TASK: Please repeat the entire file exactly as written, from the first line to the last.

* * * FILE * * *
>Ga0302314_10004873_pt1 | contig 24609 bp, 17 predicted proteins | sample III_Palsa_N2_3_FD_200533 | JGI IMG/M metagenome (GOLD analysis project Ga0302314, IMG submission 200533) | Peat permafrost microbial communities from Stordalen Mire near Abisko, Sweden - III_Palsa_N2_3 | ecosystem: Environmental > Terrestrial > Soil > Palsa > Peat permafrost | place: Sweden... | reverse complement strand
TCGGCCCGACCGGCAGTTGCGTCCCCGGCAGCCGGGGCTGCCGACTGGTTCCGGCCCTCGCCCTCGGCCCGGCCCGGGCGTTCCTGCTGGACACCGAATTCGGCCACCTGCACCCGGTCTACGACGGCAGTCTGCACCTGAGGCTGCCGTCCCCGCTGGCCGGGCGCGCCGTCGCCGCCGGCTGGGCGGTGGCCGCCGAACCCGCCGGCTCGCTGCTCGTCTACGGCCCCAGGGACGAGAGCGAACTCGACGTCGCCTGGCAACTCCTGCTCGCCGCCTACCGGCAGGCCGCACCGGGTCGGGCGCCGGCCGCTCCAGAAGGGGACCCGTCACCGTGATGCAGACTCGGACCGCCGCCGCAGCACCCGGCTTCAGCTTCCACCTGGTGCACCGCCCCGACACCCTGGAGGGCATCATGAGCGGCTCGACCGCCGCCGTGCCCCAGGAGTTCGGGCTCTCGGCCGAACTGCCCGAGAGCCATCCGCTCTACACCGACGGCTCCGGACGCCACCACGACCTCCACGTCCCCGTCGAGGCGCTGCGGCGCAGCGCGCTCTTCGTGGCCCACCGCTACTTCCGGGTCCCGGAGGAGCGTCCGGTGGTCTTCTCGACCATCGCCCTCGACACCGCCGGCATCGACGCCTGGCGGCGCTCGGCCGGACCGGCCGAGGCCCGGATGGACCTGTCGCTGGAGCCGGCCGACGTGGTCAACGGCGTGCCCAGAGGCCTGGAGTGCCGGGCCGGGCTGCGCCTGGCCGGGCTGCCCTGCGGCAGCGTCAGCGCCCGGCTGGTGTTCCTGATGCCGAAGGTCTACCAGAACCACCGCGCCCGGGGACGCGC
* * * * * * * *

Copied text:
>Ga0302314_10004873_pt1 | contig 24609 bp, 17 predicted proteins | sample III_Palsa_N2_3_FD_200533 | JGI IMG/M metagenome (GOLD analysis project Ga0302314, IMG submission 200533) | Peat permafrost microbial communities from Stordalen Mire near Abisko, Sweden - III_Palsa_N2_3 | ecosystem: Environmental > Terrestrial > Soil > Palsa > Peat permafrost | place: Sweden... | reverse complement strand
TCGGCCCGACCGGCAGTTGCGTCCCCGGCAGCCGGGGCTGCCGACTGGTTCCGGCCCTCGCCCTCGGCCCGGCCCGGGCGTTCCTGCTGGACACCGAATTCGGCCACCTGCACCCGGTCTACGACGGCAGTCTGCACCTGAGGCTGCCGTCCCCGCTGGCCGGGCGCGCCGTCGCCGCCGGCTGGGCGGTGGCCGCCGAACCCGCCGGCTCGCTGCTCGTCTACGGCCCCAGGGACGAGAGCGAACTCGACGTCGCCTGGCAACTCCTGCTCGCCGCCTACCGGCAGGCCGCACCGGGTCGGGCGCCGGCCGCTCCAGAAGGGGACCCGTCACCGTGATGCAGACTCGGACCGCCGCCGCAGCACCCGGCTTCAGCTTCCACCTGGTGCACCGCCCCGACACCCTGGAGGGCATCATGAGCGGCTCGACCGCCGCCGTGCCCCAGGAGTTCGGGCTCTCGGCCGAACTGCCCGAGAGCCATCCGCTCTACACCGACGGCTCCGGACGCCACCACGACCTCCACGTCCCCGTCGAGGCGCTGCGGCGCAGCGCGCTCTTCGTGGCCCACCGCTACTTCCGGGTCCCGGAGGAGCGTCCGGTGGTCTTCTCGACCATCGCCCTCGACACCGCCGGCATCGACGCCTGGCGGCGCTCGGCCGGACCGGCCGAGGCCCGGATGGACCTGTCGCTGGAGCCGGCCGACGTGGTCAACGGCGTGCCCAGAGGCCTGGAGTGCCGGGCCGGGCTGCGCCTGGCCGGGCTGCCCTGCGGCAGCGTCAGCGCCCGGCTGGTGTTCCTGATGCCGAAGGTCTACCAGAACCACCGCGCCCGGGGACGCGC